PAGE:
Another week, another game based on the weird fiction of H.P. Lovecraft. Having been favourably received by PC gamers, Zoetrope Interactive’s take on the 1931 novella, At the Mountains of Madness, has now found its way onto consoles.
Fortunately, as with most gaming adaptations, Conarium focuses on the creepy and unsettling aspects rather than the overt racism and xenophobia that drips off the pages of Lovecraft’s work. It’s typically the aesthetics and struggle to combine the contradictory impulses of internal horror and gameplay, despite the popularity of Lovecraft being right up there with other HP sauces. When so much of Lovecraft’s horror revolves around the impossible, the transition to gaming often results in schlocky tentacle horror rather than mental collapse.
Conarium largely eschews the out and out horror of many Lovecraftian titles, and concentrates instead on developing an overall mood of unease and dread. There are a few moments where this is undermined by some less than successful action sequences, but on the whole you do feel like a protagonist in a Lovecraft short story trying in vain to piece together the madness that is descending all around you.
You play as Frank Gilman, one of a group of scientists working on expanding the limits of human understanding through their exploration of an otherworldly ruin under the Antarctic ice. As the game begins you awake alone and spend the majority of the game in isolation, searching for both the answers to what is happening and your fellow scientists. This exploration is equal parts walking simulator and environmental puzzle game with cryptic clues to decipher and mazes to be negotiated.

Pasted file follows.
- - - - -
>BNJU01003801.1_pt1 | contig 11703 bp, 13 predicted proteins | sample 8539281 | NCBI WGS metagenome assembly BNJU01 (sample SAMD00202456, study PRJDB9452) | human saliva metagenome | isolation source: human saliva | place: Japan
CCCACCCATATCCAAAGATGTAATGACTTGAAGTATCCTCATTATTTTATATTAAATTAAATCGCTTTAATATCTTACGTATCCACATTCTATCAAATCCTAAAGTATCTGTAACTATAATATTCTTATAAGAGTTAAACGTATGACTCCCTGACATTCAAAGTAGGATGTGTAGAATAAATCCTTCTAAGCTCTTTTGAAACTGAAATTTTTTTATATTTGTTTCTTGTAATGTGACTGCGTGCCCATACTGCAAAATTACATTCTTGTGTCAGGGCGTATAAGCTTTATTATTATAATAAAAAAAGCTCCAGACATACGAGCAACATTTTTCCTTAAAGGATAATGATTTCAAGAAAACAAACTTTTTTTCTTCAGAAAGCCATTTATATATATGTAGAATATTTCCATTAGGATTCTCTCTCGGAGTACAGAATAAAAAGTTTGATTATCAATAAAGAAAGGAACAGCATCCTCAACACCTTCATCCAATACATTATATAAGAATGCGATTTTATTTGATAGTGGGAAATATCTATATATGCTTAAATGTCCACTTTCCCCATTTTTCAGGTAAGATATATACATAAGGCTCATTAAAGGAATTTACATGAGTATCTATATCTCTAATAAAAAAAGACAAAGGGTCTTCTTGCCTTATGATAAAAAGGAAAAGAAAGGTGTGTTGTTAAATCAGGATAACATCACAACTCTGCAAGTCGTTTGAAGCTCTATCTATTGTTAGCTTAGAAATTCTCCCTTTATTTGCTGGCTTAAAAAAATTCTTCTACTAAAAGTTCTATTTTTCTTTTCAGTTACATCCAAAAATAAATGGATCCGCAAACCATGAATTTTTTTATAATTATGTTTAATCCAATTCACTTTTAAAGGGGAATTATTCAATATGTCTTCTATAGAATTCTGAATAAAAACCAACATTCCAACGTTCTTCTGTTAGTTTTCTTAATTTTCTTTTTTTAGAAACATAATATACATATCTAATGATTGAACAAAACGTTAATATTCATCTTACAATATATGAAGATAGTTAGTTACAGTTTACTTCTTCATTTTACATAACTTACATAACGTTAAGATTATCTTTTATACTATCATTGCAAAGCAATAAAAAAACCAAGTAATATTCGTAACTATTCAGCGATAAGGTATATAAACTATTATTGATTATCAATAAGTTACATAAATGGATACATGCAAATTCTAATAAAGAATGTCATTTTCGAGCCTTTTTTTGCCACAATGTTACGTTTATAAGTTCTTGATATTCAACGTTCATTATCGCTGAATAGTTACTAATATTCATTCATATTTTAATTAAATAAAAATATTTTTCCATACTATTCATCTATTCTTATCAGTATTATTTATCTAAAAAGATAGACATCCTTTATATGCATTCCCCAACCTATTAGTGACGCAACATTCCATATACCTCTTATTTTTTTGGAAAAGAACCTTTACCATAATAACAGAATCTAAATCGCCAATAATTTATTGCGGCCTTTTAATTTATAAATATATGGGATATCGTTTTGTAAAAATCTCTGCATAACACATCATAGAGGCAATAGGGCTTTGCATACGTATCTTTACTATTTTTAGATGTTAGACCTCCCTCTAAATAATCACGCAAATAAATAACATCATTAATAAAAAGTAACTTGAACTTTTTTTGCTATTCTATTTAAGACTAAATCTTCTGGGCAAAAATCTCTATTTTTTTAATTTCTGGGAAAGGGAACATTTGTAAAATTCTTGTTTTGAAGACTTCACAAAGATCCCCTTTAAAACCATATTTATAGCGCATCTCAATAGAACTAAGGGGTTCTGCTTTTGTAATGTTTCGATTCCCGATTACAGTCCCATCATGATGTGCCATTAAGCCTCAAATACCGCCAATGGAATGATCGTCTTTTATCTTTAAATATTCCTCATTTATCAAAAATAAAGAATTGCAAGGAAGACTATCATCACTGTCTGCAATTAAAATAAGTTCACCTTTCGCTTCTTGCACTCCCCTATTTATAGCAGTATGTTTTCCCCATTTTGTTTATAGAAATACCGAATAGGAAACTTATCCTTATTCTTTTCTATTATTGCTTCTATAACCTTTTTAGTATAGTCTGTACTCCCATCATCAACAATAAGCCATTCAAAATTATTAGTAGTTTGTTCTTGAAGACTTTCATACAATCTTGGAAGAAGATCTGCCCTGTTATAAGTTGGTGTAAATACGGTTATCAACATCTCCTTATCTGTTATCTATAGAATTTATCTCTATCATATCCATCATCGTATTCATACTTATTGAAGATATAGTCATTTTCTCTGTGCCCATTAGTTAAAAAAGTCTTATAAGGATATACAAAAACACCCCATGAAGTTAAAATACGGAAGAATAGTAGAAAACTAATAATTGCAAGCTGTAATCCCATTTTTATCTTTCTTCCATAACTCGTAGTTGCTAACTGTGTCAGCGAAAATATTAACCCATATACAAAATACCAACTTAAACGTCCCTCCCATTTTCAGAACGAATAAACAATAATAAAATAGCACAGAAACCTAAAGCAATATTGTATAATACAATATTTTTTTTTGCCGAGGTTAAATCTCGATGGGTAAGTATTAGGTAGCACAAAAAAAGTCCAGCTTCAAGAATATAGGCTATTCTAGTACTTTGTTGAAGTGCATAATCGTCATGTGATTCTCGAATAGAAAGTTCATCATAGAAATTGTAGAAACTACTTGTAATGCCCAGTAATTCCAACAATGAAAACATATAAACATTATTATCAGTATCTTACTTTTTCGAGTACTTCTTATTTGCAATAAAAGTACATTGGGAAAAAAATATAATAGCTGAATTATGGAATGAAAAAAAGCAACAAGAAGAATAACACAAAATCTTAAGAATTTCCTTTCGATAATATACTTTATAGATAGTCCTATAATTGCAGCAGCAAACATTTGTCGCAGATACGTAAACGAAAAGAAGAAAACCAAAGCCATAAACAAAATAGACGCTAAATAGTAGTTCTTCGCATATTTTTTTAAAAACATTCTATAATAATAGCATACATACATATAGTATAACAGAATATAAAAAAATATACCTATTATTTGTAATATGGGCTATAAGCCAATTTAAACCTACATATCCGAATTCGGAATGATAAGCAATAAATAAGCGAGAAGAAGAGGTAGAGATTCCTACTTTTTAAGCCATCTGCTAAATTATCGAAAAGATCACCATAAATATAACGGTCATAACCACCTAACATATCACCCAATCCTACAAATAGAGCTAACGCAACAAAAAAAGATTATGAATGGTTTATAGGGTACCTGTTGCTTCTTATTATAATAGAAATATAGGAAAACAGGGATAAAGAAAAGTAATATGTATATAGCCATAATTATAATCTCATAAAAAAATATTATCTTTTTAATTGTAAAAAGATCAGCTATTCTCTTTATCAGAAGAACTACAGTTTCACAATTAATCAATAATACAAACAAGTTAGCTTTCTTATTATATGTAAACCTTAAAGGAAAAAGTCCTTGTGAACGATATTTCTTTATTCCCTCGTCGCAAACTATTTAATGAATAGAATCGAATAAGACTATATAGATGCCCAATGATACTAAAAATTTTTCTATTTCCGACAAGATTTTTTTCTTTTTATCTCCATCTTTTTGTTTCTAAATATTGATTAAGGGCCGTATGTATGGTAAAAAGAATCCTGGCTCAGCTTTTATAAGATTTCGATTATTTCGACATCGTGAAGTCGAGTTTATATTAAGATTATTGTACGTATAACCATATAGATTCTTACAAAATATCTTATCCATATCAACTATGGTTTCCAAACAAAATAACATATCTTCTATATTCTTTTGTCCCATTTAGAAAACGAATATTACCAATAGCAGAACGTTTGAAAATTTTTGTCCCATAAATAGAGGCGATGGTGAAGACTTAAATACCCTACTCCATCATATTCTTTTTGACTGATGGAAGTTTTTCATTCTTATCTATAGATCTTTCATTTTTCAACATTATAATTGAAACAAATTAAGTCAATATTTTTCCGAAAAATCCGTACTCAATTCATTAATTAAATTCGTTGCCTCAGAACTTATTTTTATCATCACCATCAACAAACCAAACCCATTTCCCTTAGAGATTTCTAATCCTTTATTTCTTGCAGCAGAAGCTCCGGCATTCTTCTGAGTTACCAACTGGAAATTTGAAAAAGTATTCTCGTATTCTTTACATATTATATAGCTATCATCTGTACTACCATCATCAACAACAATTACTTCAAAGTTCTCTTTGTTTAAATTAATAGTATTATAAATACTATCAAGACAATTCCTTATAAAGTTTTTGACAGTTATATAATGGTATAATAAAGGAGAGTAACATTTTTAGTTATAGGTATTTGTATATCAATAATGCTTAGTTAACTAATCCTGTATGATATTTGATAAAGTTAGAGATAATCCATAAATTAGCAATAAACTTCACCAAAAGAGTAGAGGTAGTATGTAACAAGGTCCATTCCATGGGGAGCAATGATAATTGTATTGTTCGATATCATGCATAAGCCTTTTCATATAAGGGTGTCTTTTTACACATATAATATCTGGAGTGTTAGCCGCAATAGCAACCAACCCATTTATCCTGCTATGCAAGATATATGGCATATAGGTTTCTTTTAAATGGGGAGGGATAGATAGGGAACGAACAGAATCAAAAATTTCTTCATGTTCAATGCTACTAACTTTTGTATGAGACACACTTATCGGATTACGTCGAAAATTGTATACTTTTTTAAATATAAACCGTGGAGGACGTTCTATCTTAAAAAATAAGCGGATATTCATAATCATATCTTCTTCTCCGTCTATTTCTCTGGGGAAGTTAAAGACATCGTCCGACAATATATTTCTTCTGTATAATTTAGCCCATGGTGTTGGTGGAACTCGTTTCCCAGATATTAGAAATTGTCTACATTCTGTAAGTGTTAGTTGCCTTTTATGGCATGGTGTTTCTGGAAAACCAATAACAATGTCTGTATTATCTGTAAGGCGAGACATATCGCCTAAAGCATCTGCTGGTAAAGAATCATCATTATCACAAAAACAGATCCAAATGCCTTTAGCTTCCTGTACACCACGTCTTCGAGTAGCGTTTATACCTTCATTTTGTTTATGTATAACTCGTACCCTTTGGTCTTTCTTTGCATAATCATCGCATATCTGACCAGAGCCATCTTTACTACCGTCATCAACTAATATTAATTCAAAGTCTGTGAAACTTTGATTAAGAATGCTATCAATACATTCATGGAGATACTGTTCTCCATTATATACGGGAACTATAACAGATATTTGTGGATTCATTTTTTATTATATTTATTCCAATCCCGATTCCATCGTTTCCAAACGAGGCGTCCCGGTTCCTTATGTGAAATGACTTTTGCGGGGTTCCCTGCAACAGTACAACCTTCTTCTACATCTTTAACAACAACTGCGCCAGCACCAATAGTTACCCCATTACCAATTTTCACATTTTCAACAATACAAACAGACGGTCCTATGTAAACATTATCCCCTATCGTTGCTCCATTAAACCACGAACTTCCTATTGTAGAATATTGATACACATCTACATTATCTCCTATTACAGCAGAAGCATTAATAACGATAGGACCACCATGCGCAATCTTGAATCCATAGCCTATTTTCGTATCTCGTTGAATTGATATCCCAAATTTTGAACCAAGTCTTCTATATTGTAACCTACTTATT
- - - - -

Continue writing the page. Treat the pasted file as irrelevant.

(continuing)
From the Antarctic opening, you head by submarine to a cave system replete with weird architecture and statues of Elder Gods, before your adventuring sees you slip into what appears to be another dimension. All of these areas are well realised and everything looks suitably Lovecraftian, even if the graphics themselves are more functional than eerily beautiful. Character models in particular are pretty dated, and it is therefore a blessing that they are mostly absent from the game. The voice work sadly isn’t up to the quality of the atmosphere building, which undermines some interesting expositional dialogue. You can turn off the main character’s voice, but this makes a couple of puzzles more frustratingly obtuse.
Most of the puzzles are enjoyable without being too obscure, although there are a few where you have to make sure that you have been paying attention to the voiceover, as a couple of items need to be reused but lack any clear visual indicator. I would also recommend taking photos of the screen or taking notes of key runes and journal notes, to avoid having to flick between the in-game notes n the middle of puzzles. The bizarre symbols are difficult to memorise otherwise.
Other obstacles mainly involve navigating relatively simple mazes and using a magical crystal to negotiate poisonous plants. The axe featured in the promotional images is not used for combat, but to break down weakened walls in the hunt for the numerous secrets. These range from copies of Lovecraftian works to statues of Elder Gods. On top of these are dozens of notes to fill in the background lore of the world. This extra layer of the game shows how passionate the developers are about conjuring up an authentic feeling atmosphere.
Unlike many walking sims, you can die in Conarium; indeed a trophy is available for doing so in five different ways throughout the game. One of these, a badly scripted chase sequence in which some poorly modelled shambling mummies attempt to track you down, is the clear low point of the game. It’s also clearly caused PC players consternation given the number of complaints on the game’s Steam discussion forums. There is scope in the level design to avoid these enemies, but the unexpected shift to an Amnesia style game will probably result in several annoying deaths.